China has the world’s longest high-speed rail line. However, the expertise to develop and build it was largely contributed by European and Asian countries with advanced technological skills in everything from control systems to laying tracks.

When the Japanese and European companies that pioneered high-speed rail agreed to build trains for China, they thought they’d be getting access to a booming new market, billions of dollars worth of contracts and the cachet of creating the most ambitious rapid rail system in history.  What they didn’t count on was having to compete with Chinese firms who adapted their technology and turned it against them just a few years later.
Train Makers Rail Against China’s High-Speed Designs

There will be some fascinating intellectual property issues should China decide to enter the high-speed rail market as a producer and exporter, given the origins of the technology.

China will also experience market-based challenges in the form of competition from countries such as South Korea, who has worked in a contractual arrangement with the EU’s high-speed TGV passenger rail. Both South Korea and Japan would be eager to work with U.S. government or government-funded entities, whether state of federal, in upgrading our nation’s passenger rail service.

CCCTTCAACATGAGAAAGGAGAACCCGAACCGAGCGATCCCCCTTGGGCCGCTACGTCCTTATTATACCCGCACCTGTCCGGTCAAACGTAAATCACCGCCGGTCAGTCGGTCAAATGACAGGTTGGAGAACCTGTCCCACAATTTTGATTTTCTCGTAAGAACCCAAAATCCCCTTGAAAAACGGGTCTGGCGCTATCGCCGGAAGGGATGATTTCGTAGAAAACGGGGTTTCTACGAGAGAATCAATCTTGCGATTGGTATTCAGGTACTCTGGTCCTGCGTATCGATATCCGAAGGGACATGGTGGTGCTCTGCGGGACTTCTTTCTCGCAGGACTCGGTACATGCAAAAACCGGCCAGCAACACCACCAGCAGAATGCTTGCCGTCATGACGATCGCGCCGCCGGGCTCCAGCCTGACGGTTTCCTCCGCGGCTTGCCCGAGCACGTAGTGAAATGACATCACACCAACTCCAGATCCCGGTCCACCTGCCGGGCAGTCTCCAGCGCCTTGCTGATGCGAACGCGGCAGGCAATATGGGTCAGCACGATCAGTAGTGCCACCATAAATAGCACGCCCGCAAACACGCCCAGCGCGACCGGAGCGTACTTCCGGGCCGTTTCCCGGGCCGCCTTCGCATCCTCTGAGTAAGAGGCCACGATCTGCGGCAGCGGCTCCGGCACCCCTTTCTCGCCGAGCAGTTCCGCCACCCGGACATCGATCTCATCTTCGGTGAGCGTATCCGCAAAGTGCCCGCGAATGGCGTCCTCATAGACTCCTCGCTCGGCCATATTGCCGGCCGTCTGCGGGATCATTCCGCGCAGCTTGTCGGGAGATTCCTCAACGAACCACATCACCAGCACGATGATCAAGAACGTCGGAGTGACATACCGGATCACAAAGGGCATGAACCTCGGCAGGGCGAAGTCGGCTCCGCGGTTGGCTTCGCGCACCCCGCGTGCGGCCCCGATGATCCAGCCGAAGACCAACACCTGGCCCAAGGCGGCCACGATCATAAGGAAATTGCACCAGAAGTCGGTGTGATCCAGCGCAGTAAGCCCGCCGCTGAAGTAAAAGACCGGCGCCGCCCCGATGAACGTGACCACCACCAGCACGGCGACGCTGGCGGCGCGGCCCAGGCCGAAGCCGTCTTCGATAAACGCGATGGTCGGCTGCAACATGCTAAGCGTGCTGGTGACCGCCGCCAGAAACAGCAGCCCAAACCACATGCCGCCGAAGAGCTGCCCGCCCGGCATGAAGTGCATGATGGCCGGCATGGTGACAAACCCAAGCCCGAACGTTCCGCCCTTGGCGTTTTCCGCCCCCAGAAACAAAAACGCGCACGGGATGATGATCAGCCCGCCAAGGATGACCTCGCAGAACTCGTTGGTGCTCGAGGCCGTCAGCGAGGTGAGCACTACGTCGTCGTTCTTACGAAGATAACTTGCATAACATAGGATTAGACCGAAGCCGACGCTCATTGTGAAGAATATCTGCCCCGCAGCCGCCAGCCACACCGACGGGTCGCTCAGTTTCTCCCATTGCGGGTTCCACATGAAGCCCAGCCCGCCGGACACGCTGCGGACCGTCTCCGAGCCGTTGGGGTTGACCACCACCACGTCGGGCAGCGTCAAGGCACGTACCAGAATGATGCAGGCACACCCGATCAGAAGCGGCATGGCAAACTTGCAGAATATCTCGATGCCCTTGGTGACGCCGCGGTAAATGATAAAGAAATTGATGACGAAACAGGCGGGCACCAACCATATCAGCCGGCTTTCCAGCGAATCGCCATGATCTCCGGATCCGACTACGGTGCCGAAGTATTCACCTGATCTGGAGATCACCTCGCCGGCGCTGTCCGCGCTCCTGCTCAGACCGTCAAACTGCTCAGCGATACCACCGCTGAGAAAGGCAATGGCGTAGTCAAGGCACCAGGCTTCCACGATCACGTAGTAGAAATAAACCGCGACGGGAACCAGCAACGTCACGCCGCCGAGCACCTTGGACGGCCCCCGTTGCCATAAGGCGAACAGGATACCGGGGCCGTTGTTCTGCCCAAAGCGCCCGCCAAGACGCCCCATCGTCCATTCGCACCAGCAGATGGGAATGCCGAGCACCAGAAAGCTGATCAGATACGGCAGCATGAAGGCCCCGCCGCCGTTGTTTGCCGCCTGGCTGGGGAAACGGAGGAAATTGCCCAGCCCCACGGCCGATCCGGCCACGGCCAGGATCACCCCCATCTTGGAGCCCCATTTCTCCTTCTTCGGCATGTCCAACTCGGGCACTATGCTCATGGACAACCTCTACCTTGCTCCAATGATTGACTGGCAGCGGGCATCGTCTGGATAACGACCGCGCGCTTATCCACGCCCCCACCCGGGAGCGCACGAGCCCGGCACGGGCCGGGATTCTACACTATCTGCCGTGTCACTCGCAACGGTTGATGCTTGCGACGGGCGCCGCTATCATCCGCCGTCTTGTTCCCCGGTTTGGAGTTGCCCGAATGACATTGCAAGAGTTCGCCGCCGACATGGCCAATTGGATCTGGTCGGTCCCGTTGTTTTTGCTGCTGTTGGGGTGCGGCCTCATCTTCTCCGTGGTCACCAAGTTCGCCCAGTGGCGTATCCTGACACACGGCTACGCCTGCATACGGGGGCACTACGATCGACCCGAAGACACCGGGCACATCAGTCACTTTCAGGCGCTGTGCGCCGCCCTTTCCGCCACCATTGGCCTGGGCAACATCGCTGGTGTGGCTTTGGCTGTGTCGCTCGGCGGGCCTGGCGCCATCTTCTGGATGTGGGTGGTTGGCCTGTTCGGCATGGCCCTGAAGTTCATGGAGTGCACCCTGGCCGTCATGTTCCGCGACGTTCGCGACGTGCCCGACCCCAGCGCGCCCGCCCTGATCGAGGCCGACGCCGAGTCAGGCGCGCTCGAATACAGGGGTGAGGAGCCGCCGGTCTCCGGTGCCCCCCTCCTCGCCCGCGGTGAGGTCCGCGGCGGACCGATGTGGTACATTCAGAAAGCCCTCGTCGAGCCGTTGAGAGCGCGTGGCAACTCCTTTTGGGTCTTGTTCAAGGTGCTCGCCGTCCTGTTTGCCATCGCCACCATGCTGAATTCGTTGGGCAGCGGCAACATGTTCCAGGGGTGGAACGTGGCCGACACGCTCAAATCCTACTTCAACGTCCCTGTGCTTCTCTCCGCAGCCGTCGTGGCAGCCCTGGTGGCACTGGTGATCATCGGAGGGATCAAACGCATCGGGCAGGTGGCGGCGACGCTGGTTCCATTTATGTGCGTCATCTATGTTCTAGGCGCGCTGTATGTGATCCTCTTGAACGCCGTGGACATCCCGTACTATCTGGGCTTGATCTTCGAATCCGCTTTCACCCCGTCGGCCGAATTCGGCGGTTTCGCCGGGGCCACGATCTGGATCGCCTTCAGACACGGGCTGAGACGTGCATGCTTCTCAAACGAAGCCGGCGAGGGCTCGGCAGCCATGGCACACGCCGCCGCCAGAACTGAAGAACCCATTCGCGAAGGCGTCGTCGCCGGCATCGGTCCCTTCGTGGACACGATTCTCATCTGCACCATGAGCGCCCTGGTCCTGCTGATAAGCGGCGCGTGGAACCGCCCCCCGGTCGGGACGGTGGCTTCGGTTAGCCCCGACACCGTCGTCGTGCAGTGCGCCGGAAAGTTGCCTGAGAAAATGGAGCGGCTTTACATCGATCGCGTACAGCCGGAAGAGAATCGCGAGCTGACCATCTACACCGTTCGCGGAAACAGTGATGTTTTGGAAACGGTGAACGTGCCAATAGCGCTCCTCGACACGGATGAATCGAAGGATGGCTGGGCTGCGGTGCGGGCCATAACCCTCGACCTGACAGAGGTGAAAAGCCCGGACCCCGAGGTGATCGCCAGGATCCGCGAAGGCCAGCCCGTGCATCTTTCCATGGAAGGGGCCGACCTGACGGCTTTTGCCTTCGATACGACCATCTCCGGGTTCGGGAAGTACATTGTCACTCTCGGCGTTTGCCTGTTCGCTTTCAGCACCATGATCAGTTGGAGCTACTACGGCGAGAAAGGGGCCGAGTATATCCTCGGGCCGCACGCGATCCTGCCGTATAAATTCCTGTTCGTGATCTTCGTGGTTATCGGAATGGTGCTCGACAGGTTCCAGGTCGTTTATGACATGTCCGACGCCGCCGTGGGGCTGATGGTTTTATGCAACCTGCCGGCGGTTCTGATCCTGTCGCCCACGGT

California’s fascination with rail transit

California’s history with high-speed rail goes back to 1982, during the days of Governor Jerry Brown. With just a single law, Brown created a California High Speed Rail project and exempted it from California Environmental Quality Act rules. In 1996, the state legislature created a High-Speed Rail Authority. Last year, the California State Auditor expressed some concerns about the state’s High-Speed Rail Authority: “It Risks Delays or an Incomplete System Because of Inadequate Planning, Weak Oversight, and Lax Contract Management”.

Re-patriation initiative

Demanding transfer of advanced technology from foreign companies, in exchange for access to China’s vast domestic market, has become something of a Chinese national economic strategy.  Despite being forward-looking, China is already encountering challenges that come with a global race to the bottom.

Shanghai authorities have revealed that they are using a database of Chinese students studying abroad in a bid to attract top talent back to the city. The database is populated with information corresponding to Chinese students attending the world’s top 100 universities…
Student database used in Chinese “re-patriation” effort